Saturday, 14 April 2018

The swing away from Europe's forgotten Spring

From my Daily Record column 13/04/18

Kenneth Murray, Murdo Morrison and myself, Czechoslovakia, March 1990

In the spring of 1990, as the walls came tumbling down, I travelled with two friends on an 2000-mile round car trip to the newly liberated countries of central Europe.

We had our passports stamped at Berlin’s Checkpoint Charlie, as East Germany held its first free elections since 1932.

We drank in Prague beerhouses and stayed in art deco splendour as Czechoslovakia went to the polls, and we swam in the steam baths of Budapest as old men played chess after voting.

We made it there and back in a 950cc Ford Fiesta with a battery tape recorder blasting out Neil Young’s Rockin’ in the Free World.

I realise this is not everyone’s idea of an Easter break but after the Soviet Union collapsed, the prospect of a liberated, united Europe drew everyone east.

We met Labour’s Brian Wilson in Berlin, bumped into Lib Dem veteran Russell Johnston in Budapest’s Intercontinental hotel. For once, Russell wasn’t in Brussels.

Budapest, when we arrived in our sewing machine car, was the most westernised capital of them all.

The legacy of the 1956 uprising, the education system and liberalised economy gave it a real head start on other eastern neighbours.

Last weekend, after the re-election of right-wing populist Victor Orban as Hungary’s PM, I messaged a friend in Budapest, a descendant of one of the small pocket of Hungarian Jews who survived the Nazis.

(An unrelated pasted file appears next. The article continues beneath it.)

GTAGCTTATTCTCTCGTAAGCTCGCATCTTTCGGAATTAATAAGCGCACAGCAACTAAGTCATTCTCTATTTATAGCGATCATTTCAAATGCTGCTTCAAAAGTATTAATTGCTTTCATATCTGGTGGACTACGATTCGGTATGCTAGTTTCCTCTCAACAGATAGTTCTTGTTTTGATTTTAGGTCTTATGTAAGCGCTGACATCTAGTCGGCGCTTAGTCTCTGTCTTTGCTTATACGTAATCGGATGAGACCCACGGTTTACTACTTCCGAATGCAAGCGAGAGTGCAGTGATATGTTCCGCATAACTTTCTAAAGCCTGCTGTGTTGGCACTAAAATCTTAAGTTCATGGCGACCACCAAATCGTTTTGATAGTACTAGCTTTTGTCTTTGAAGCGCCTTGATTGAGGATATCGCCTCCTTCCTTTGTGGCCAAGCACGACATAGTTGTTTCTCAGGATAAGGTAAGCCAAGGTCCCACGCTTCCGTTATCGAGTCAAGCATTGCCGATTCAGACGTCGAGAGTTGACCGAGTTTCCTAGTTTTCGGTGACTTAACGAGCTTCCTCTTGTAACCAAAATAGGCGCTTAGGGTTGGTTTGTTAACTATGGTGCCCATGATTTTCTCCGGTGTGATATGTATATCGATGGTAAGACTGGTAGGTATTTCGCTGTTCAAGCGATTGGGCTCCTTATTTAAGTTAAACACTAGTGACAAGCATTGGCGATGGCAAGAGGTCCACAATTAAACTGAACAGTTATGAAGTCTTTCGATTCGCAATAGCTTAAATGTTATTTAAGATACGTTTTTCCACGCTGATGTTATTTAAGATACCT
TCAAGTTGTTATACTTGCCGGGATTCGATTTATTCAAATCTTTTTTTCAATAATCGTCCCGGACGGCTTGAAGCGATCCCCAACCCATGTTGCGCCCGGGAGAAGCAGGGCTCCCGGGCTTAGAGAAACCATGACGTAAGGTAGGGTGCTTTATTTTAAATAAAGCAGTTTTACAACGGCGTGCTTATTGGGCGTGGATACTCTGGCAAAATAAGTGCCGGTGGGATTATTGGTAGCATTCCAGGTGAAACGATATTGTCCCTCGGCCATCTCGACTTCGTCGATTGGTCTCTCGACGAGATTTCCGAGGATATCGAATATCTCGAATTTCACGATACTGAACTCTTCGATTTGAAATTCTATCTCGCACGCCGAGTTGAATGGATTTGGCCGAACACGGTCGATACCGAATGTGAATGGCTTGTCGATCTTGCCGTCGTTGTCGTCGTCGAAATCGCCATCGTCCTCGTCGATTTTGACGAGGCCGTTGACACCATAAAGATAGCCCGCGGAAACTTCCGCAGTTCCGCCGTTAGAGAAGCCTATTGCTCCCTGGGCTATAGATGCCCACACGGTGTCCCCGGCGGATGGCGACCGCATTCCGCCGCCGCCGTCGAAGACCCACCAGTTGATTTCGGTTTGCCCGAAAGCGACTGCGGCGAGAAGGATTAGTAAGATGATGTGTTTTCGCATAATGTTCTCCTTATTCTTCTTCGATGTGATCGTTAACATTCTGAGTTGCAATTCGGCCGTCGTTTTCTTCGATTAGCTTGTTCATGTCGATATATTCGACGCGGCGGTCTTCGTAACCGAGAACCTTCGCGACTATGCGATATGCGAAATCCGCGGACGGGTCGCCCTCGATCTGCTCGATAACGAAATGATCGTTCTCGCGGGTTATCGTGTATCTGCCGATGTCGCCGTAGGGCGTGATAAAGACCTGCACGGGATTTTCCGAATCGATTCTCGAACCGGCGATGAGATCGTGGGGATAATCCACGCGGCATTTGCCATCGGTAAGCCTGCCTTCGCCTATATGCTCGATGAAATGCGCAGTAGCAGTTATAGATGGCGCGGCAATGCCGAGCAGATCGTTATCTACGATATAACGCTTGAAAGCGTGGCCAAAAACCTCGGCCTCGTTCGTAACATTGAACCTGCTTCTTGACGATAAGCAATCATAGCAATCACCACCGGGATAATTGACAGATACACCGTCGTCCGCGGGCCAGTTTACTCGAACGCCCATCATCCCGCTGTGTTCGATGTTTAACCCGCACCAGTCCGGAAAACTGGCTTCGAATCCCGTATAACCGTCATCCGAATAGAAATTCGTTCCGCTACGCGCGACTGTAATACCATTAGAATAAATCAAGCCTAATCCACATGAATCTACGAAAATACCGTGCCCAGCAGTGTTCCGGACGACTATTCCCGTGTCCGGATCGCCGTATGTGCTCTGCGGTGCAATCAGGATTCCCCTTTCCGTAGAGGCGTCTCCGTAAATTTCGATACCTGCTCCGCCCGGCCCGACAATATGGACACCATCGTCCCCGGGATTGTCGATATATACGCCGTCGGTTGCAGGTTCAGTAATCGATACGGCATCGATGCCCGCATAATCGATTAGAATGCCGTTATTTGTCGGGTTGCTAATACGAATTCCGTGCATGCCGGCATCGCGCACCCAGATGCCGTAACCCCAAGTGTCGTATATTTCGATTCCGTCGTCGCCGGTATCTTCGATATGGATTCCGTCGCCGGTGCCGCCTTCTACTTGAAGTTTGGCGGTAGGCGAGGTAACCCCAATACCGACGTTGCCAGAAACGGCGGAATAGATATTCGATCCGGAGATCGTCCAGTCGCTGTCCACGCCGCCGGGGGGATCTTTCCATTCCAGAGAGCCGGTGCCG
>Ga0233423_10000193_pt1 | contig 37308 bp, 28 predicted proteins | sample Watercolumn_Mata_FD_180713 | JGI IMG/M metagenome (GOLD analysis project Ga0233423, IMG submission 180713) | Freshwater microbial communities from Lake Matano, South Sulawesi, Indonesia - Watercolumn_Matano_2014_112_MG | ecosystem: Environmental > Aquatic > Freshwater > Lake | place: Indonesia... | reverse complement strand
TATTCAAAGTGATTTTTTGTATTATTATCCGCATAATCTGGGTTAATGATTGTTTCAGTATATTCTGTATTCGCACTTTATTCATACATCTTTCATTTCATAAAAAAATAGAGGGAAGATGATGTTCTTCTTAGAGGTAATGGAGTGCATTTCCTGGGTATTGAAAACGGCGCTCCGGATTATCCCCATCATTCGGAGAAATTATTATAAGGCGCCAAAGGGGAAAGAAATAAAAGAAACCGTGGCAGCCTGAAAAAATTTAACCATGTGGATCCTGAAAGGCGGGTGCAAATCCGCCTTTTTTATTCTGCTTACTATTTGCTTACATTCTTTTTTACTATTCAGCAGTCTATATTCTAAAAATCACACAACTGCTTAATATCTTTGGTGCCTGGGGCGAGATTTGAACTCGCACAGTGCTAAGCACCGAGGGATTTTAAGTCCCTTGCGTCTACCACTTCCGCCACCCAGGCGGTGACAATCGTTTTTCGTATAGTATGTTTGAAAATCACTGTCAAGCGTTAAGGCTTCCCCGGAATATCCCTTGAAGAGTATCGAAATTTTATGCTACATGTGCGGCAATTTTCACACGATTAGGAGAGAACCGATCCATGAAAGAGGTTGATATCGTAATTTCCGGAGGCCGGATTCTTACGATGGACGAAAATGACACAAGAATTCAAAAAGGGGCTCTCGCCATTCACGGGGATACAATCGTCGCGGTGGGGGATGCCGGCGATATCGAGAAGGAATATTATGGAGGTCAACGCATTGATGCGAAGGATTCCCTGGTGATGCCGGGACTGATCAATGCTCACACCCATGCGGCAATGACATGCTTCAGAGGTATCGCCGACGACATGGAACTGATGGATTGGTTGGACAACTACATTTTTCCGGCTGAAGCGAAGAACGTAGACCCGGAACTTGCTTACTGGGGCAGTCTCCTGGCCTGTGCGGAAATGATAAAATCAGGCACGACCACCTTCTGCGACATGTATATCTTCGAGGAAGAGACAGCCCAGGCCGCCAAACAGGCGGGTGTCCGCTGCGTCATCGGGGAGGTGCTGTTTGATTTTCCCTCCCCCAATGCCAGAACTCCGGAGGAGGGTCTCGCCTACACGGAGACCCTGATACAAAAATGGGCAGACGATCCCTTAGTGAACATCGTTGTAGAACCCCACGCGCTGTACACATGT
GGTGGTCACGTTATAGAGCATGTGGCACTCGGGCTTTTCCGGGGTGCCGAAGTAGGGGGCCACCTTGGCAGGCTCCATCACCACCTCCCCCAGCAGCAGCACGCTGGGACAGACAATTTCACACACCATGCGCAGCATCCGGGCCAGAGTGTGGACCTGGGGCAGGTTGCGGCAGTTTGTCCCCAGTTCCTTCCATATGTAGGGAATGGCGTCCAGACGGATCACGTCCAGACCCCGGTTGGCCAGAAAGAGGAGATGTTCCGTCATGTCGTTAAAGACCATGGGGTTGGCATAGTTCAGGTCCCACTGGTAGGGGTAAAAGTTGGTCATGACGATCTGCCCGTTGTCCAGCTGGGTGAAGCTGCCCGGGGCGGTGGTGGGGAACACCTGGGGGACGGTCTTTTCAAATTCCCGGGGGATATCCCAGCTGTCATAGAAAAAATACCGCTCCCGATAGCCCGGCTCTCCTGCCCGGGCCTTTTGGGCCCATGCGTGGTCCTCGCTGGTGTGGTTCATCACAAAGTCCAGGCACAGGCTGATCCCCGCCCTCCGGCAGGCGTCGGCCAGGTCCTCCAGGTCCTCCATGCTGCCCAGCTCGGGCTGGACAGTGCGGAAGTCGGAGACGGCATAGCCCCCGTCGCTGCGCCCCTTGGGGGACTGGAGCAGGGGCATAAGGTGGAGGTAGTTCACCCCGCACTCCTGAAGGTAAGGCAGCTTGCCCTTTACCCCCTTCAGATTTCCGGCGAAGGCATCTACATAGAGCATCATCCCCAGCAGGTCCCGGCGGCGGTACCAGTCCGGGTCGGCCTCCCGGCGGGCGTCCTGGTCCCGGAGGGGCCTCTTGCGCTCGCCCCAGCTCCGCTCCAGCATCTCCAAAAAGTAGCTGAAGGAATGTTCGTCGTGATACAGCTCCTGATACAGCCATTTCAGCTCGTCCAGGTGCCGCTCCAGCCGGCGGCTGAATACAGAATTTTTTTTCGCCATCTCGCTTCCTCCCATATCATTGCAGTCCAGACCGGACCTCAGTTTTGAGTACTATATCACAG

In good news, she is expecting a baby. But as for her country, she texted back: “Extremely sad.” It is likely she’ll move her life to Paris.

The pendulum swing from communism to neo-nationalism that has barbed wire fences going back up on Hungary’s border is tragic.

Orban was re-elected on a single issue – immigration, with anti-Semitic and anti-Islam overtones.

He used the same image of queuing migrants as UKIP played in the last days of the Brexit referendum (I feel sorry for Scots photographer Jeff Mitchell, whose image of refugees in Slovenia has been misappropriated).

Results like Orban’s – he controls two thirds of parliamentary seats – show voters aren’t going to back to the “sensible centre” any time soon.

Not under the old rules anyway. Politics is in the grip of populists.

I reckon this is why talk of a new centrist party in the UK is a dead loss.

Despairing of Jeremy Corbyn, some in the centre left are sniffing around for a new political vehicle.

The money is there but the backing isn’t because splitting the Labour vote simply allows the Conservatives to remain in government and sustain the SNP at Westminster.

And what would a centrist party have to say to voters driven to tribal extremes?

When radicals gain ground, even people with reasonable views are driven into the bunkers. The lesson of the post-crash world is that populism is an easier sell than reason.

The only European exception is president Macron, who I’m beginning to think is not the new radical centre but a throwback to market-driven Blairism which France skipped out on for years.

Soon enough, populists move on to scapegoats or sell mirages too ludicrous to accept. Just watch Brexit unfold.

The mainstream challenge is to respond with optimism about what can be achieved, to somehow find a voice that squares identity politics with a bigger picture, that addresses fears of migrants and resists the downsides of globalisation.

With voters not hankering for the middle ground, it is a big ask.

Another liberalising European spring is down a rocky road. Democracy needs more than an underpowered hatchback for the journey.

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